13 Aug 2011

Cyber warfare: teens fighting for national security

Channel 4 News has been granted unprecedented access to the cyber security firm Qinetiq and spoken to the teenagers who are helping protect the UK Government from cyber attacks.

Qinetiq provides critical cyber security services to the UK government.

Formerly an elite unit in the Ministry of Defence, the now privatised Qinetiq provides critical security services to the Government and large businesses.

The company also sponsors a programme to find the next generation of cyber defenders by organising exercises which require applicants to shield a network from an attack.

18-year-old Lucy Robson, who was recruited by Qinetiq through the programme, says the work is “challenging and different”.

“It is important to understand the anatomy of an attack because then you can pre-empt the sort of things that are going to happen – damage limitation, that sort of thing.

It is important to understand the anatomy of an attack because then you can preempt the sort of things that are going to happen. Lucy Robson, Qinetiq worker

“There is an element of unpredictability there too. You can never be sure what’s going to happen next or what someone’s motivations are for doing it,” she said.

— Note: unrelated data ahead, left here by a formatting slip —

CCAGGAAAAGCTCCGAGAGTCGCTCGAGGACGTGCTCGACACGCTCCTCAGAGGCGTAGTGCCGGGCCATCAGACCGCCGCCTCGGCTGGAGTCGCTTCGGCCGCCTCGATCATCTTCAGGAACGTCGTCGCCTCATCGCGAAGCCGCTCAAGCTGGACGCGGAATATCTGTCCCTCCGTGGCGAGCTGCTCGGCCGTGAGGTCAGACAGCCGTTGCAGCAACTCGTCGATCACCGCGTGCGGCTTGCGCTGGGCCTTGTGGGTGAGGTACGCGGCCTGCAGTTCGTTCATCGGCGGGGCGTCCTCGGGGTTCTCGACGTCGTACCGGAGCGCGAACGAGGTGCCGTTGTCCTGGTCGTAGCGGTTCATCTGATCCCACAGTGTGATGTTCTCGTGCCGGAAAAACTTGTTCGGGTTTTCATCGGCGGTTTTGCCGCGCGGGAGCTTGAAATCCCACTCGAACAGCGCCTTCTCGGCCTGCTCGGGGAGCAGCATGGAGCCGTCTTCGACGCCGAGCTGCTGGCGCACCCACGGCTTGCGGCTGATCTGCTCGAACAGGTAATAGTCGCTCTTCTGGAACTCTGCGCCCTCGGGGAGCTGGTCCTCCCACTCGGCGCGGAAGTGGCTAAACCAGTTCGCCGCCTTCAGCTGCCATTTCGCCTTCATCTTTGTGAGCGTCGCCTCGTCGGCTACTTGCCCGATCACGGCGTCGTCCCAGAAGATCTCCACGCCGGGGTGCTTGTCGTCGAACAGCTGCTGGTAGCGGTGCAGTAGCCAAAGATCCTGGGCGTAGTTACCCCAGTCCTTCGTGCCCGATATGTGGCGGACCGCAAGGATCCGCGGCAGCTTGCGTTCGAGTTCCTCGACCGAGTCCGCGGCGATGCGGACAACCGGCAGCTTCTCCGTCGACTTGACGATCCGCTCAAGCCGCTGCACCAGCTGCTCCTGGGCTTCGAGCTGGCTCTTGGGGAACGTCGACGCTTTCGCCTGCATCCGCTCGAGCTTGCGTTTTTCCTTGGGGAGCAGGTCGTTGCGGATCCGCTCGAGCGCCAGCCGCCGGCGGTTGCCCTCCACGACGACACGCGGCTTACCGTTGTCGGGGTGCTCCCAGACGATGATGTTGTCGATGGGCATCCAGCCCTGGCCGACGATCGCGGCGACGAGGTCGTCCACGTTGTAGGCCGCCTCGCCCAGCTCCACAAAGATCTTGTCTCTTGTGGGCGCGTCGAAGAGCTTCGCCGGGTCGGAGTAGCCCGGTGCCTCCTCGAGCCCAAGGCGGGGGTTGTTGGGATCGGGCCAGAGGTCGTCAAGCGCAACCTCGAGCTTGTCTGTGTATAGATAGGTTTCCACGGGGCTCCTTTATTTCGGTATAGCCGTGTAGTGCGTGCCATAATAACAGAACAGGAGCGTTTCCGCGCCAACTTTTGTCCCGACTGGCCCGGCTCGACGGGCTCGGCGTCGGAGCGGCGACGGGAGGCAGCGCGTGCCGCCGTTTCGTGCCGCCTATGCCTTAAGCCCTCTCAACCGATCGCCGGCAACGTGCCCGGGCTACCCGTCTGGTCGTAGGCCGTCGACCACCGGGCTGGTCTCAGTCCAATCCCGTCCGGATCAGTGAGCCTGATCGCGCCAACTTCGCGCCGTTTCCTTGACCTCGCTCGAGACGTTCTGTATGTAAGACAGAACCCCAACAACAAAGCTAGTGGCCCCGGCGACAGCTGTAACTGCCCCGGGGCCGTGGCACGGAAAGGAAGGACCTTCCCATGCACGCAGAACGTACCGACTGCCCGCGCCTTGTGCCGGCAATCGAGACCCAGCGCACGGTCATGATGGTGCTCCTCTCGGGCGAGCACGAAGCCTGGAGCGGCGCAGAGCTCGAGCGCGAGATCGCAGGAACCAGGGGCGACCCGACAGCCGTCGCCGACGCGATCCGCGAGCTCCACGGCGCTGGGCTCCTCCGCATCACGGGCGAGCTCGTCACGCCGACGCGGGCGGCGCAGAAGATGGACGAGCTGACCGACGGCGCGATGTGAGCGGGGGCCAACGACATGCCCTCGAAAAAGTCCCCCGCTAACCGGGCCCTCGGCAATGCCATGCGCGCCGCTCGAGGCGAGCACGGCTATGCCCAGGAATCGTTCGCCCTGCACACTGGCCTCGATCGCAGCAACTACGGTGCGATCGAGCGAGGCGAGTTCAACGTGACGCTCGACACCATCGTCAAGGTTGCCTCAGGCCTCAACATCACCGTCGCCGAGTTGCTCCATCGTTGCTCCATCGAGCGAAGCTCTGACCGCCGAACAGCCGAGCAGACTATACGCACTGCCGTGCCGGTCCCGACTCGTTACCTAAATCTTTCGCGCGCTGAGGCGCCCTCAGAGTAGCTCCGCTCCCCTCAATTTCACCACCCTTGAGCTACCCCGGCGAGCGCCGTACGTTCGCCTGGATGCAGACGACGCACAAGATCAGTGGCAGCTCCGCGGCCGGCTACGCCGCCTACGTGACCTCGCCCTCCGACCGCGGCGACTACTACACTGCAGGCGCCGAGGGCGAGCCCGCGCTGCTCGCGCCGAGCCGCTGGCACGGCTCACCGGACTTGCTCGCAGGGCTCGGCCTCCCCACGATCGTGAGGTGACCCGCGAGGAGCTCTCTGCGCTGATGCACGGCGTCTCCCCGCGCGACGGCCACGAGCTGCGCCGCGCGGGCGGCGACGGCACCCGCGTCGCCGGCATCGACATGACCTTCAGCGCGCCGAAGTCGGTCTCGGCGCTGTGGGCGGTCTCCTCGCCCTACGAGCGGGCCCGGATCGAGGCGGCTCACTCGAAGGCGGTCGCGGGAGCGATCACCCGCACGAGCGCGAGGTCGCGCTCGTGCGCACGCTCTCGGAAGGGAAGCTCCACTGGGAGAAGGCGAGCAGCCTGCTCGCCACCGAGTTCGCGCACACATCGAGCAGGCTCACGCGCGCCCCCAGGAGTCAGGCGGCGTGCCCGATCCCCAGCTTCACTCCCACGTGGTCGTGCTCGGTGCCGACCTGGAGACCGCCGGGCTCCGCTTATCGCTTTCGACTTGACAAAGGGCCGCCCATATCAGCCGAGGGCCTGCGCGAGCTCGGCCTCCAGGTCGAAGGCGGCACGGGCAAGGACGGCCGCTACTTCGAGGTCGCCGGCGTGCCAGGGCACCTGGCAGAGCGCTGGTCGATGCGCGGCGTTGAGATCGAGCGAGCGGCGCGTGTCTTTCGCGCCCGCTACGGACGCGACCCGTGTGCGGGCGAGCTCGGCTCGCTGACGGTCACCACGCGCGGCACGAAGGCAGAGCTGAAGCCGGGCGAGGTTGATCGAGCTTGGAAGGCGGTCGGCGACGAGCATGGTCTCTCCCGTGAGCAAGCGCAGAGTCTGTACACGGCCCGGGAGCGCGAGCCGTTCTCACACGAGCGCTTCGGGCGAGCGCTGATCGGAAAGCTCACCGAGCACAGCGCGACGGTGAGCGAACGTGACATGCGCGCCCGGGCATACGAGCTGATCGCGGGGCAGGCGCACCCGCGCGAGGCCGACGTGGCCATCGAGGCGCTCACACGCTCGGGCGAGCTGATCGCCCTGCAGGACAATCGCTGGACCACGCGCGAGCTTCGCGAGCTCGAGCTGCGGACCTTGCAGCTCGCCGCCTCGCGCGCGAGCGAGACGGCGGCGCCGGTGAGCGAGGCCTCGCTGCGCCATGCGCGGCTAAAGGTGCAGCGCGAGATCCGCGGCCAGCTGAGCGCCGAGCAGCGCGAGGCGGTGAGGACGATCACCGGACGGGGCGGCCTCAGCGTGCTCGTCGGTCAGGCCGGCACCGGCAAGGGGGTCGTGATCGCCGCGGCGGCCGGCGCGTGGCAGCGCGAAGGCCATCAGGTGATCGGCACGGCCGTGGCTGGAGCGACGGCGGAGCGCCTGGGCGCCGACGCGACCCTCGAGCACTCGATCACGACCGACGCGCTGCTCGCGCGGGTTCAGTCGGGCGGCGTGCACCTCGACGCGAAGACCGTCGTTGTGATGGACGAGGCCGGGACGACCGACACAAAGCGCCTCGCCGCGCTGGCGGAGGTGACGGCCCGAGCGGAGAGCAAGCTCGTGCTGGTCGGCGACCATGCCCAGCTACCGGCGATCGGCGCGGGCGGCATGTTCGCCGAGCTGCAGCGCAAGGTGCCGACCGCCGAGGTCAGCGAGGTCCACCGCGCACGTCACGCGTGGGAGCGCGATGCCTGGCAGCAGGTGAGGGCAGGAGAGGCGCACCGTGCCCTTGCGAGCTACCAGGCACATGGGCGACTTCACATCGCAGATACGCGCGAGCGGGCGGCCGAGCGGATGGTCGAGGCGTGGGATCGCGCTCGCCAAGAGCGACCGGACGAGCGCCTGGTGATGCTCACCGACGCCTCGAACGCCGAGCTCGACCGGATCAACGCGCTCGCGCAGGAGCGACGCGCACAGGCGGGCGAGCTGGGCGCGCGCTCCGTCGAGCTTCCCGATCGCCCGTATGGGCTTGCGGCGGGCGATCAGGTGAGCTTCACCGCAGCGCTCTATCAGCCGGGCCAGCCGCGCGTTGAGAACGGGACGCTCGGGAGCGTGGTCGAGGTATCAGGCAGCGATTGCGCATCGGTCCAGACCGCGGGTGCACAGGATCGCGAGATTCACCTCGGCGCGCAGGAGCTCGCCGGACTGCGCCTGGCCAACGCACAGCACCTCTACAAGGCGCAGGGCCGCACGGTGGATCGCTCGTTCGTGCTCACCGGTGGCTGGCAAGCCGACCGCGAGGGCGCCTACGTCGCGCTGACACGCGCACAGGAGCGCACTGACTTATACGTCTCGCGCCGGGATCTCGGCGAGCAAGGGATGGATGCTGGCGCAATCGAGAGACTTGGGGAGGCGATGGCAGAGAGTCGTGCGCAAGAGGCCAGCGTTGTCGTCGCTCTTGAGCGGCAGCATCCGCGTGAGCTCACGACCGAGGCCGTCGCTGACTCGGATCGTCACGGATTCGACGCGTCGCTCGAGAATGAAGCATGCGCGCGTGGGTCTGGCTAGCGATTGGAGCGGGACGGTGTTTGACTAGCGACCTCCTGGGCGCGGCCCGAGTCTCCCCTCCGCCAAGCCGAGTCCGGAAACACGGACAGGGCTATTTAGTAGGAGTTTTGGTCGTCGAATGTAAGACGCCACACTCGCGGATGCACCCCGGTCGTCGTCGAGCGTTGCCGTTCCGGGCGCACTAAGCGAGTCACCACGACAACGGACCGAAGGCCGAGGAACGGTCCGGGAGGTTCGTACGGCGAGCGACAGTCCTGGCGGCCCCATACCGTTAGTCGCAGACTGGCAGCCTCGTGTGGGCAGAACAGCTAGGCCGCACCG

In films like the James Bond franchise, being a Government IT expert is portrayed as being sexy and well paid, but in reality, the head of the Government listening station, GCHQ, told a Parliamentary committee held in secret that he struggles to recruit and retain the brightest and best.

Conservative MP Mark Field, from the Intelligence and Security Select Committee, warned that cyber defenders often leave jobs that defend national security for more lucrative salaries with commercial corporations.

“Once you have a good couple of years in the field, and state-of-the-art experience, your skills are like gold dust.

“Very easily you can get snapped up by large players in the commercial world, partiularly in defence or the technology industry,” Mr Field said.

State-led threats

Although groups Anonymous and LulzSec have dominated headlines for their recent hacking exploits, Qinetiq remains more concerned about the threat by sophisticated state-led attacks.

Millions of pounds are being spent on defending national security against cyber-warfare.

One of Iran’s nuclear reactors was disrupted by the Stuxnet virus in July last year. The attack is believed to have been sanctioned at state level, possibly by Israel.

Last year, Google accused Chinese hackers of stealing some of the company’s source code. But Beijing has strongly denied working with professional hackers and insists the Chinese government has been targeted.